Electric delivery bike startup Zoomo has cut staffing for the second time in six months, making 27 roles redundant, just weeks after the collapse of major client Milkrun.
“Zoomo has made the difficult decision to reduce its overall headcount by 8%. The restructure will accelerate our path to company-wide profitability in 2024,” a statement from the company said.
“It primarily affects employees in our corporate head office, as we bring central overheads in line with regional profit.”
The job cuts come after the cash hungry business sured up its balance sheet with a previously undisclosed $24 million raise from existing backers to hopefully give it enough runway to achieve profitability over the next 12 months.
The round was led by Grok Ventures, the family VC fund of Atlassian’s Mike Cannon-Brookes, and the federal government-backed Clean Energy Finance Corporation. The company said the investment “underscores the strength of Zoomo’s underlying business model” in micromobility.
Zoomo previously cut 16% of its workforce, around 65 people, in mid-October last year, with cofounder and CEO Mina Nada saying at the time that “we’re witnessing an increasingly challenging macro-economic environment with increased risks of softened demand and tighter capital”, which meant “an adjustment in our strategy and cost-base”.
Fast forward 28 weeks, amid the demise of a slew of food delivery startups, including clients Milkrun, which shut down in early April and Deliveroo pulled out of Australia last November, the fleet subscription venture has cut its cash burn again.
The venture started out as Bolt, a side hustle for Nada, an ex-Deliveroo and Mobike executive and his former Bain & Co colleague Michael Johnson. They went full time on it in 2019 and rebranded to Zoomo in August 2020.
Zoomo’s e-bikes are targeted at the last mile delivery – the gig economy workers and companies delivering food and other products as part of the urban supply chain. Its client base includes UberEats, Doordash and Domino’s, with operations in 16 cities on three continents, including Brisbane, Sydney and Melbourne, as well as Germany, the UK, France and Spain, Canada and the US.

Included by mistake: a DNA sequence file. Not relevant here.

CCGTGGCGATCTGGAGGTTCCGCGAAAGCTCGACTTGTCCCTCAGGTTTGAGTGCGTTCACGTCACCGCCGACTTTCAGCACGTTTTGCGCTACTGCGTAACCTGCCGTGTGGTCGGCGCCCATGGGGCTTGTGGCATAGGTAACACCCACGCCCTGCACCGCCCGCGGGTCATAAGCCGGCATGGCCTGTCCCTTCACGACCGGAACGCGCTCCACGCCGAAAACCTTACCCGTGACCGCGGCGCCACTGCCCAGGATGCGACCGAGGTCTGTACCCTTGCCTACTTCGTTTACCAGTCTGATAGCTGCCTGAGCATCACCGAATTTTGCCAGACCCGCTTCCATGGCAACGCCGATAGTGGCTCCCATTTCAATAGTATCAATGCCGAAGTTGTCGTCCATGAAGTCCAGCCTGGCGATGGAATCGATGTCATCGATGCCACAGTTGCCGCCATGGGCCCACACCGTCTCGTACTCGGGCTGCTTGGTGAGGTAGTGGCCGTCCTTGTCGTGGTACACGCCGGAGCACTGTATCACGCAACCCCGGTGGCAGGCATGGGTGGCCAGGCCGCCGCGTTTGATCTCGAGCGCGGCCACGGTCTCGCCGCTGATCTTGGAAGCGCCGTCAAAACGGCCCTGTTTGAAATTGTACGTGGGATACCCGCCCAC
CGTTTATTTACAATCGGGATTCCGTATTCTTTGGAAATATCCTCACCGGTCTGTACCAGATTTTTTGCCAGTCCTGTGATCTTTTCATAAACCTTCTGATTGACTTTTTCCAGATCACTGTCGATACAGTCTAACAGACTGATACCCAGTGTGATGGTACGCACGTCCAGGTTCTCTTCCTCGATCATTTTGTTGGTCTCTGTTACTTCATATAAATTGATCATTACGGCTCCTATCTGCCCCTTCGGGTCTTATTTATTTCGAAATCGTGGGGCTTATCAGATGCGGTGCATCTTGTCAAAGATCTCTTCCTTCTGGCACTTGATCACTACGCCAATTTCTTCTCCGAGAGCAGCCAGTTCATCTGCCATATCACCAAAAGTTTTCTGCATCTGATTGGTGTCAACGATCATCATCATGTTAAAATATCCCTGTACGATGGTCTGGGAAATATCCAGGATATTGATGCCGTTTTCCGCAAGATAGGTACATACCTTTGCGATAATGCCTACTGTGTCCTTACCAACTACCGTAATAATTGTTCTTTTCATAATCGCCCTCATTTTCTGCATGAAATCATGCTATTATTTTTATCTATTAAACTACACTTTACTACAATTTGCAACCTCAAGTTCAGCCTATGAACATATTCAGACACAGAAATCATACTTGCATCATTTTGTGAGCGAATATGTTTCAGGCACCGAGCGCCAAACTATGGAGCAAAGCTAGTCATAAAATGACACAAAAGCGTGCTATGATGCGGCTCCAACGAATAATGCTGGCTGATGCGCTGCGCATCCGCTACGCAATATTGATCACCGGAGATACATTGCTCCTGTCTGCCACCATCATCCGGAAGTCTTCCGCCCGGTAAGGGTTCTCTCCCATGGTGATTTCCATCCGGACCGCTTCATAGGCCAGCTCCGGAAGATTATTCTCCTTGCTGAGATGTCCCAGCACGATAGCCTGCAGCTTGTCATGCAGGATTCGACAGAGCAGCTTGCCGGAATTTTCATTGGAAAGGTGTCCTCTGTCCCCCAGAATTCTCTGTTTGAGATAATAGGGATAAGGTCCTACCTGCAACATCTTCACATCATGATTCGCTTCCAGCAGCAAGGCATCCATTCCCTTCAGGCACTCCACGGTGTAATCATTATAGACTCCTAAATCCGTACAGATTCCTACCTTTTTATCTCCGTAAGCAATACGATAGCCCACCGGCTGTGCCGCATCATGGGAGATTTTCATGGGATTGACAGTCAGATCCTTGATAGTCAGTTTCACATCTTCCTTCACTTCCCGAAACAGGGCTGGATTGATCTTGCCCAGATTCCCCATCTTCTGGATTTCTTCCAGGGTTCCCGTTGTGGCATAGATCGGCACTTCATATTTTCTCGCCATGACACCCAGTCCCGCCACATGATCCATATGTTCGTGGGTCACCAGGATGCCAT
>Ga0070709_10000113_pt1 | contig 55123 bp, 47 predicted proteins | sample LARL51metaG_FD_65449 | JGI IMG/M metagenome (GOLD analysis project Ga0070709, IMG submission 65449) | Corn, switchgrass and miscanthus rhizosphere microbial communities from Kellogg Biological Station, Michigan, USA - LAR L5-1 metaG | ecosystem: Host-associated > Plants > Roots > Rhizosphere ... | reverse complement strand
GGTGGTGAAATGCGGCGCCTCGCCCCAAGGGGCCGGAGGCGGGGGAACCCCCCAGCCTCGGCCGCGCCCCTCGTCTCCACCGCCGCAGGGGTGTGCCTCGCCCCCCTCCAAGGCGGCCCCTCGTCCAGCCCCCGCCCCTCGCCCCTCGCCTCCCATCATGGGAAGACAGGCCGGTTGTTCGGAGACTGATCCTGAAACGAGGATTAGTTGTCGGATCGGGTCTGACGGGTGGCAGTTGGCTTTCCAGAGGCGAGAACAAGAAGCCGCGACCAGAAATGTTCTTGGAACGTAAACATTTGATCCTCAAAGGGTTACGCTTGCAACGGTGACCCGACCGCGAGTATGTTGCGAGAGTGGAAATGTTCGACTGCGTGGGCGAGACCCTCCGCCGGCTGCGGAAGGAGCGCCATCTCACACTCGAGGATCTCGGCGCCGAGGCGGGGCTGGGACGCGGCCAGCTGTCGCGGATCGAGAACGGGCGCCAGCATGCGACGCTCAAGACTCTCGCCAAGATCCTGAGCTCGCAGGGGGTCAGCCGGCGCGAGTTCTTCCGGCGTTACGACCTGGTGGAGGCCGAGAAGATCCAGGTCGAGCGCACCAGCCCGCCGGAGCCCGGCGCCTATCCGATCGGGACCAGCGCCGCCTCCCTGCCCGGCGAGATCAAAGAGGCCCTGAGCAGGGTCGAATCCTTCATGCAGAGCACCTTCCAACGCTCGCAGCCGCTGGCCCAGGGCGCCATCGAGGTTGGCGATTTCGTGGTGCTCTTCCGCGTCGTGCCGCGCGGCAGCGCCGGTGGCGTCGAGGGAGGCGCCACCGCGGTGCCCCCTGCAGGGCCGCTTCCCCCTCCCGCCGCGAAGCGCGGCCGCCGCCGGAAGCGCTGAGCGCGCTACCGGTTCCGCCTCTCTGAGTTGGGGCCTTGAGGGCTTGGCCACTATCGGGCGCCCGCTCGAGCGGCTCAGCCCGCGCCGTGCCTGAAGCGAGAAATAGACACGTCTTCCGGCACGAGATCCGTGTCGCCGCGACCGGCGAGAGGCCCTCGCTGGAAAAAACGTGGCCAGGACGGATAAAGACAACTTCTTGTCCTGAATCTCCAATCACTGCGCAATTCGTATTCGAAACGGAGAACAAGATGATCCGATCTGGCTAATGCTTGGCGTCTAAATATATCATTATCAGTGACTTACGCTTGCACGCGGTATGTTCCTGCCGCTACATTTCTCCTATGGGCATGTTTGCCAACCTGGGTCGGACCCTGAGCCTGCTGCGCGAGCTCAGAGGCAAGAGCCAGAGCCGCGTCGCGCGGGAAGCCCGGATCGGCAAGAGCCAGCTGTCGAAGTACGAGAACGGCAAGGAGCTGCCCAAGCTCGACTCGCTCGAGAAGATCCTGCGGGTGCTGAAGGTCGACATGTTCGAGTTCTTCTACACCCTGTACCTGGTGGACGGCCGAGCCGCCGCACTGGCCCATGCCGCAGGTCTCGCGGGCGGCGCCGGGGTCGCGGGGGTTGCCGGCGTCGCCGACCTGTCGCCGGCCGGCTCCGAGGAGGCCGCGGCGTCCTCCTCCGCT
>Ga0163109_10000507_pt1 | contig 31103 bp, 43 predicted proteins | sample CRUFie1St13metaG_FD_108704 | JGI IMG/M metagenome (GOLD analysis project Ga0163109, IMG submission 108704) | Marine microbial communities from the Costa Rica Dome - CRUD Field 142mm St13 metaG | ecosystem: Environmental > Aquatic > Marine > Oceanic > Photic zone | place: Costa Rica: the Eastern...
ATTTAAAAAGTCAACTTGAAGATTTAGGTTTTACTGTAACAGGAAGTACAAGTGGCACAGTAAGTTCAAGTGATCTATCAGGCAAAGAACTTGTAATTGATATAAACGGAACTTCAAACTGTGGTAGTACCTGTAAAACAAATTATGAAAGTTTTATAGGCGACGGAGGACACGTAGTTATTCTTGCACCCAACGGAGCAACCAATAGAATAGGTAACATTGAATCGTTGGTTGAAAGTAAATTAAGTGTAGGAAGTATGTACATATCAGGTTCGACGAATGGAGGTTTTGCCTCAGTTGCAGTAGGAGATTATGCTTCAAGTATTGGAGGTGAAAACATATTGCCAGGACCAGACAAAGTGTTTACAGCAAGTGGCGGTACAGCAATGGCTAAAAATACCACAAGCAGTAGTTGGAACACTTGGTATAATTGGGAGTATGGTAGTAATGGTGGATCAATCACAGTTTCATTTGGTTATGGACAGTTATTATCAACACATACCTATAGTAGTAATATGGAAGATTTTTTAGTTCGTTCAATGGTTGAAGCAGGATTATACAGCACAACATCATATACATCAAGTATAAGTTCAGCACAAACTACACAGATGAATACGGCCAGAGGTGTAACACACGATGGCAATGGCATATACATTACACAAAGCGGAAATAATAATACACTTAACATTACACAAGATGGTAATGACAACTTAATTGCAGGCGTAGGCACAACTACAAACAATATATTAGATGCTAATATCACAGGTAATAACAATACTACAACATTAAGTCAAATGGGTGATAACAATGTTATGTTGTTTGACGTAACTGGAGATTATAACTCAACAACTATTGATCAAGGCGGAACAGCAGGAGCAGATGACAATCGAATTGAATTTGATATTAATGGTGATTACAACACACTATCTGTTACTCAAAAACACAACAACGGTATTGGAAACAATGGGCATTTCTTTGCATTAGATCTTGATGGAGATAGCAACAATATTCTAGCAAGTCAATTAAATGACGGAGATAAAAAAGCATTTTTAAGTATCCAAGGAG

Since 2020, more than 80% of Zoomo’s revenue has been generated from outside of Australia, with 2022 delivering revenue growth of 112%.
A Zoomo spokesperson said that in 2022 the business had positive gross margins and country level profitability.
In just over two years during the pandemic era of cheap and fast-flowing capital, Zoomo raised around $140 million, kicking off with $16 million in August 2021 then another $16 million in a Series A eight months later. Only six months had passed before Atlassian’s Cannon-Brookes and Scott Farquhar backed Zoomo’s $80 million Series B through their family VCs, Grok and Skip Capital, in November 2022.
Just three months passed before investors poured in another $28 million in a Series B top up.
Zoomo’s cap table also includes AirTree Ventures, the Clean Energy Finance Corporation (CEFC), Contrarian Ventures, Maniv Mobility, New York VC Collaborative Fund; MUFG Innovation Partners, the VC arm of Mitsubishi UFJ; local mobility solutions company SG Fleet; WIND Ventures, the VC arm for Latin American energy and mobility business COPEC; and Akuna Capital.
Over the past four years, Zoomo has rationalised its fleet and now offers two types of e-bike for riders, bother with 60km range, and top speed of 25km/h, costing $39 a week to rent.
For companies there is a choice of an e-bike, two e-mopeds, with ranges of 90km and 160km, and an e-quad.
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